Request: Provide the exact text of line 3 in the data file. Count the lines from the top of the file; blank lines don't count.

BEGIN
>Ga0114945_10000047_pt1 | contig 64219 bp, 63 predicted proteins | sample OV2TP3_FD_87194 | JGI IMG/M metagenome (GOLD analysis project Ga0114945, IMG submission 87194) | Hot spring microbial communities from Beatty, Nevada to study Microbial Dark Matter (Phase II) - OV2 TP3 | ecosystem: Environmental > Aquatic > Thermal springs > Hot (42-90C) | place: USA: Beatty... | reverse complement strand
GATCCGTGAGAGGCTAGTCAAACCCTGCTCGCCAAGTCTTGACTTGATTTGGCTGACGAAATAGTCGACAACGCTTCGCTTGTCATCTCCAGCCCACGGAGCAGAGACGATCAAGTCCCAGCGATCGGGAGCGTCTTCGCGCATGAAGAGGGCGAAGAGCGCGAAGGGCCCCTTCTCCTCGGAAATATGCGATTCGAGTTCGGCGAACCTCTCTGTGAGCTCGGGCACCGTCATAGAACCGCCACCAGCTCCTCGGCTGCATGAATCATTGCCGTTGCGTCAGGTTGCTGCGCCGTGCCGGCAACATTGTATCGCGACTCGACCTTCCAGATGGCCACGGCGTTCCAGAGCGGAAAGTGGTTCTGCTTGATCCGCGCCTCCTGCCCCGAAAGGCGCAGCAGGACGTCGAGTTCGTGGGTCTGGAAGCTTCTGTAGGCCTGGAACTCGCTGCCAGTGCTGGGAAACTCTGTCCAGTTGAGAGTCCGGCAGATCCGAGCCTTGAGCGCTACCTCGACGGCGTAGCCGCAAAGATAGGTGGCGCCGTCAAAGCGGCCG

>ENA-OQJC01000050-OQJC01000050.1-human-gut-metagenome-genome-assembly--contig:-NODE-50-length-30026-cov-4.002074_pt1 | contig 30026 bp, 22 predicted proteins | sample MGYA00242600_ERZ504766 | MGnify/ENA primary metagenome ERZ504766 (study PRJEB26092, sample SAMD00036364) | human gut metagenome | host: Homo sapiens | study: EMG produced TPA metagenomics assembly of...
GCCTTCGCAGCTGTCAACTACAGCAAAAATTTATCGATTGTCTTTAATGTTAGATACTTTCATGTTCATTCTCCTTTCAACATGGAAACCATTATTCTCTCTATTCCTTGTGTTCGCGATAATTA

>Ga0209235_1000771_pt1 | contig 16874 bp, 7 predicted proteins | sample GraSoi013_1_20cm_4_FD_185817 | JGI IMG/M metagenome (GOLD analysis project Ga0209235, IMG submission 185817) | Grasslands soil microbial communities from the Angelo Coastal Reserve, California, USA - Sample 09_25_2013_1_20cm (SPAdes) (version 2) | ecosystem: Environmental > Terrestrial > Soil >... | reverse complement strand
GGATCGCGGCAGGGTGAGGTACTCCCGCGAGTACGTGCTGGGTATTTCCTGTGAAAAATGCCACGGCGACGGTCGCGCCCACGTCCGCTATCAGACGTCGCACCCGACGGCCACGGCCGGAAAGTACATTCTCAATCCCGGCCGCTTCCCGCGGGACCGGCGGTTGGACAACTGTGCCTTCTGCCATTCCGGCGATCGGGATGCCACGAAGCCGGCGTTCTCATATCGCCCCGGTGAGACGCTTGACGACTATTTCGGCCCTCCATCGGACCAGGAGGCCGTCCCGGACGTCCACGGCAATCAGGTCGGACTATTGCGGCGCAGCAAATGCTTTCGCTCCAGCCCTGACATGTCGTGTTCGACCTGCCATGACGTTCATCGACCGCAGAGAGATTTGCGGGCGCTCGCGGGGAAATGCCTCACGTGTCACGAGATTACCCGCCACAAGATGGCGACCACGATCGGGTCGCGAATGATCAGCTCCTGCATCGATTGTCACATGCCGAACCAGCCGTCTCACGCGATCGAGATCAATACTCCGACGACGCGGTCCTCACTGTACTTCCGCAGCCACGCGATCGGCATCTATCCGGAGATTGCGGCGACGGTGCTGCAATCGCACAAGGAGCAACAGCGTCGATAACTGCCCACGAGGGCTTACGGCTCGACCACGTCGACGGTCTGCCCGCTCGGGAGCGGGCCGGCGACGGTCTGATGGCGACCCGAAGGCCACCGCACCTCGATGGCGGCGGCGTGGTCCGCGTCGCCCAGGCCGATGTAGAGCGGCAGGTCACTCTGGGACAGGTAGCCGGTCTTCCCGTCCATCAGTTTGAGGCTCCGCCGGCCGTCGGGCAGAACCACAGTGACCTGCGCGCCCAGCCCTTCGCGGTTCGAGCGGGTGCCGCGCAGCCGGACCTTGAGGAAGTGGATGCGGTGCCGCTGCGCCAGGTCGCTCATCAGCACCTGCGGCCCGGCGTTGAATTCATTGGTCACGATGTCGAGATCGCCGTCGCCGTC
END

>ENA-OQJC01000050-OQJC01000050.1-human-gut-metagenome-genome-assembly--contig:-NODE-50-length-30026-cov-4.002074_pt1 | contig 30026 bp, 22 predicted proteins | sample MGYA00242600_ERZ504766 | MGnify/ENA primary metagenome ERZ504766 (study PRJEB26092, sample SAMD00036364) | human gut metagenome | host: Homo sapiens | study: EMG produced TPA metagenomics assembly of...